The process does not always end there. The client may not be completely satisfied with the translated document, and may question the use of certain words and phrases. He has the right to do so, and these queries will be forwarded to the translator to rectify where necessary. Note that translation is an art, and not an exact science, so the translator may not agree with the client and choose to stick with the original translation.

If you do need translation or localisation services for your website, marketing collateral, etc, do contact us at +65-6600 3798 or email to sales@whizwordz.com. Our friendly staff would be most glad to assist you in your enquiries and provide a non-obligation quotation.
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Translation of Certificates - WhizWordz

If you have recently arrived in Singapore to study or to work, you may find yourself in need of translation services. This is because your documents like passports, identity cards, marriage and education certificates may not have been originally in English.

If you have never translated your documents before, you may have many questions with regards to how this whole process is carried out. Firstly, there are many translation companies in Singapore. Therefore, searching for a prompt and reliable one is essential. You can look at some of the samples done and
reviews left on their websites in order to make an informed choice. Alternatively, if your friends and relatives have had their documents translated before, you could ask for their recommendations.

After you have decided on who you are going to work with, the next step is to send your documents to them for a quotation. You do not need to visit them as many will accept an electronic version of your documents. You could scan the documents and send them via e-mail. If the quoted price and timeline are acceptable to you, sign on the quotation and send it back. Some translation companies may require upfront payment, either in part or in full.

After the translation has been completed, you can either accept an electronic copy or ask for a hard copy. The translation will have the company’s stamp on every page, as proof that it was done and certified by a professional. If you disagree with any part of the translation, you can discuss these points
with the translation company and come to an agreement. The translation company is not obliged to accept your view as they have their own professional standards.

Some government organisations may need the translation to be notarised. What this means is that on top of having your documents translated, the certified documents need to be passed on to a notary, who is a lawyer with special training. He is authorised by the government to perform acts in legal affairs,
especially witnessing signatures on documents. Once he is satisfied with the documents, he will stamp on them, thus attesting to the legal validity of these documents.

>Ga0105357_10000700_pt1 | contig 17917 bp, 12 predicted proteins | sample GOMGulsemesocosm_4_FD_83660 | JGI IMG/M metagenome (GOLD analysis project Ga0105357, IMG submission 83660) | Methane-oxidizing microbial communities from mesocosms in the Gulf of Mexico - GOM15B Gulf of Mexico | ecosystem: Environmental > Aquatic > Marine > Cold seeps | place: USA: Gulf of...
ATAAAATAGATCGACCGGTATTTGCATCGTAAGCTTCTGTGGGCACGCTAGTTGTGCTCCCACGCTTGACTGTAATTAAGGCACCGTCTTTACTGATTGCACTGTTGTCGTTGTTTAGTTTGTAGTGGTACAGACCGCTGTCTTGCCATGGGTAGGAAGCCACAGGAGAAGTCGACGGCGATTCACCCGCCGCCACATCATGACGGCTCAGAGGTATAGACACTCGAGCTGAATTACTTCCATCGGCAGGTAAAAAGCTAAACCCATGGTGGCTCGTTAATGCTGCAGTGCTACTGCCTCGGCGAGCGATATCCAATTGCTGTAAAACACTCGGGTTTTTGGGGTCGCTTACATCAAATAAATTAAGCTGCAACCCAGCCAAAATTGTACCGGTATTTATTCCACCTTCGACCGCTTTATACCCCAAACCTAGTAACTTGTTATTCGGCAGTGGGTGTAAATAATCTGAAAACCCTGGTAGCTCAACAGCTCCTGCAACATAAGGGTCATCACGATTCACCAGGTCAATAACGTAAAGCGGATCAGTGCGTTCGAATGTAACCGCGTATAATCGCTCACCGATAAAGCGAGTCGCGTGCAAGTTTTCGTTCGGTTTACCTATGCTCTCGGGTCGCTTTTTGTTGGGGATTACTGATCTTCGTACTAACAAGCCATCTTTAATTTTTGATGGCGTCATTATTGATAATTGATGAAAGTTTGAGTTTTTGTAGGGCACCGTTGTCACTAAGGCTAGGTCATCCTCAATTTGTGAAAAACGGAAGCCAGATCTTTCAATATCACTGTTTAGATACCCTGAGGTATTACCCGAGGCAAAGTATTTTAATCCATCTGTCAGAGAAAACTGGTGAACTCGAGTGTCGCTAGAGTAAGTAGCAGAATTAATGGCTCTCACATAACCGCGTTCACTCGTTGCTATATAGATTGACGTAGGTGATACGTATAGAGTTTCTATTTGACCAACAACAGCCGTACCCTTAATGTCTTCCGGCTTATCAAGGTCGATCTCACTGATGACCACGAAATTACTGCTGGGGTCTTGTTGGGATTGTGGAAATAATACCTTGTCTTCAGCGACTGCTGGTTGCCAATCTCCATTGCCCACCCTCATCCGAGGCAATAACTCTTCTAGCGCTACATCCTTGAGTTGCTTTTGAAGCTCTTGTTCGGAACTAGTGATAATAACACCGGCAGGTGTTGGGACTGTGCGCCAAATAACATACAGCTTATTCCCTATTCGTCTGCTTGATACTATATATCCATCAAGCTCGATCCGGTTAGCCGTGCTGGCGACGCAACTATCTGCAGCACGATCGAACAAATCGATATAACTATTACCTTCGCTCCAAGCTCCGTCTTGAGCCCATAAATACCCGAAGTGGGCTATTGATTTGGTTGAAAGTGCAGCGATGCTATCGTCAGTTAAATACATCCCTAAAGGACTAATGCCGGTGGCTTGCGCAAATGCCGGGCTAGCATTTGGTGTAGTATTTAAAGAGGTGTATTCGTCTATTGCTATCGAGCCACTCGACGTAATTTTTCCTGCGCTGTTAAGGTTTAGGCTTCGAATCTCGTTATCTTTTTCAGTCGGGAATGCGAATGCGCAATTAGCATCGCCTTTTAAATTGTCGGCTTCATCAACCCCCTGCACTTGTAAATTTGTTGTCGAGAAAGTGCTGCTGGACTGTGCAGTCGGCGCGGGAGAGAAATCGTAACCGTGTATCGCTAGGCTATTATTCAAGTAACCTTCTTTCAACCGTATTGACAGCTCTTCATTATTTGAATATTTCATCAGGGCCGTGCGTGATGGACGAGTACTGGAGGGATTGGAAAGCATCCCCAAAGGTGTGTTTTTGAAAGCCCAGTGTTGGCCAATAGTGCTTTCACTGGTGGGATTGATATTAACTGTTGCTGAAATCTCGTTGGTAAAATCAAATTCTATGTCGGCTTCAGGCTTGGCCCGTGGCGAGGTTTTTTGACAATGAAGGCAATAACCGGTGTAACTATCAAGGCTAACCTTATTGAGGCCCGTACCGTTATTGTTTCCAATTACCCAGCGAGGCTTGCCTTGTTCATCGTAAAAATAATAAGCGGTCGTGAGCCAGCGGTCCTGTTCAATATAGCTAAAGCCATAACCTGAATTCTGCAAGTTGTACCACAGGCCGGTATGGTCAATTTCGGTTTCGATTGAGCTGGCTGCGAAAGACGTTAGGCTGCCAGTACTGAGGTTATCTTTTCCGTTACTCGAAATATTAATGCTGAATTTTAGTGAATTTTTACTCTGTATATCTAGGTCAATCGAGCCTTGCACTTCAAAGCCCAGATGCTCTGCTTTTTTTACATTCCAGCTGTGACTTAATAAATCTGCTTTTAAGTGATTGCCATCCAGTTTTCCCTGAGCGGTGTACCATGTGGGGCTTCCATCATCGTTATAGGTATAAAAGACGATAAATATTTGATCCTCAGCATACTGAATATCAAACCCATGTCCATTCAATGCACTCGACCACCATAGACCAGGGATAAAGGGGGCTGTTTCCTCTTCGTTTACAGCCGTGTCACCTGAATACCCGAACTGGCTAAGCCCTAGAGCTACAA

Hope that this information is helpful to you.

Do follow us if you wish to receive more tips on translation-related topic. Thanks.

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Taking Your Content Global – Three Top Tips


You may be interested in expanding your pool of potential customers worldwide. In order to achieve this, one common approach is to first create an attractive website promoting your products and services, and then translate your content into multiple languages. Thus, a well written source text is critical in ensuring that the correct message reaches your target audience. While translators are professionals trained in their line of work, they are ultimately limited by the source text they receive, and there is only so much that they can do with a poorly crafted, meandering and unfocused piece of work.

What would be your key considerations when writing for a global audience? There are various opinions, of course, but we have collated the following points which we believe apply to most.

Writing style
Short and simple sentences are recommended. While some writers prefer a verbose style, this is generally frowned upon by readers, especially the young. Get to the point directly. With the widespread use of social media, and the increasingly number of distractions, modern readers are impatient and will just move on if they have to spend too much time deciphering the meaning of the text.

Cultural references and idioms should be avoided. While they do show that the writer has local knowledge, these references tend to get lost in translation, as there are rarely equivalent phrases in the target languages. It is much better to write generally, and let the translators display their creative flair by adding or expanding on the source text.

Use Editable Files

If you have ever worked with translators, then you will know that one of their pet peeves is to work with uneditable files. While jpeg and pdf files may look very nice, they are a hassle to work with, because translators cannot work with them easily, and often need to recreate the whole file, leading to a decrease in productivity and much time lost over unnecessary editing and formatting.

Images
While images can be very attractive and can drive traffic to your site, it is better to use a link than to embed the images directly into the file. Images are resource-heavy, and opening and saving an image-heavy file can take up a lot of time. Moreover, large files are hard to transfer to others, and may require the use of special services like wetransfer.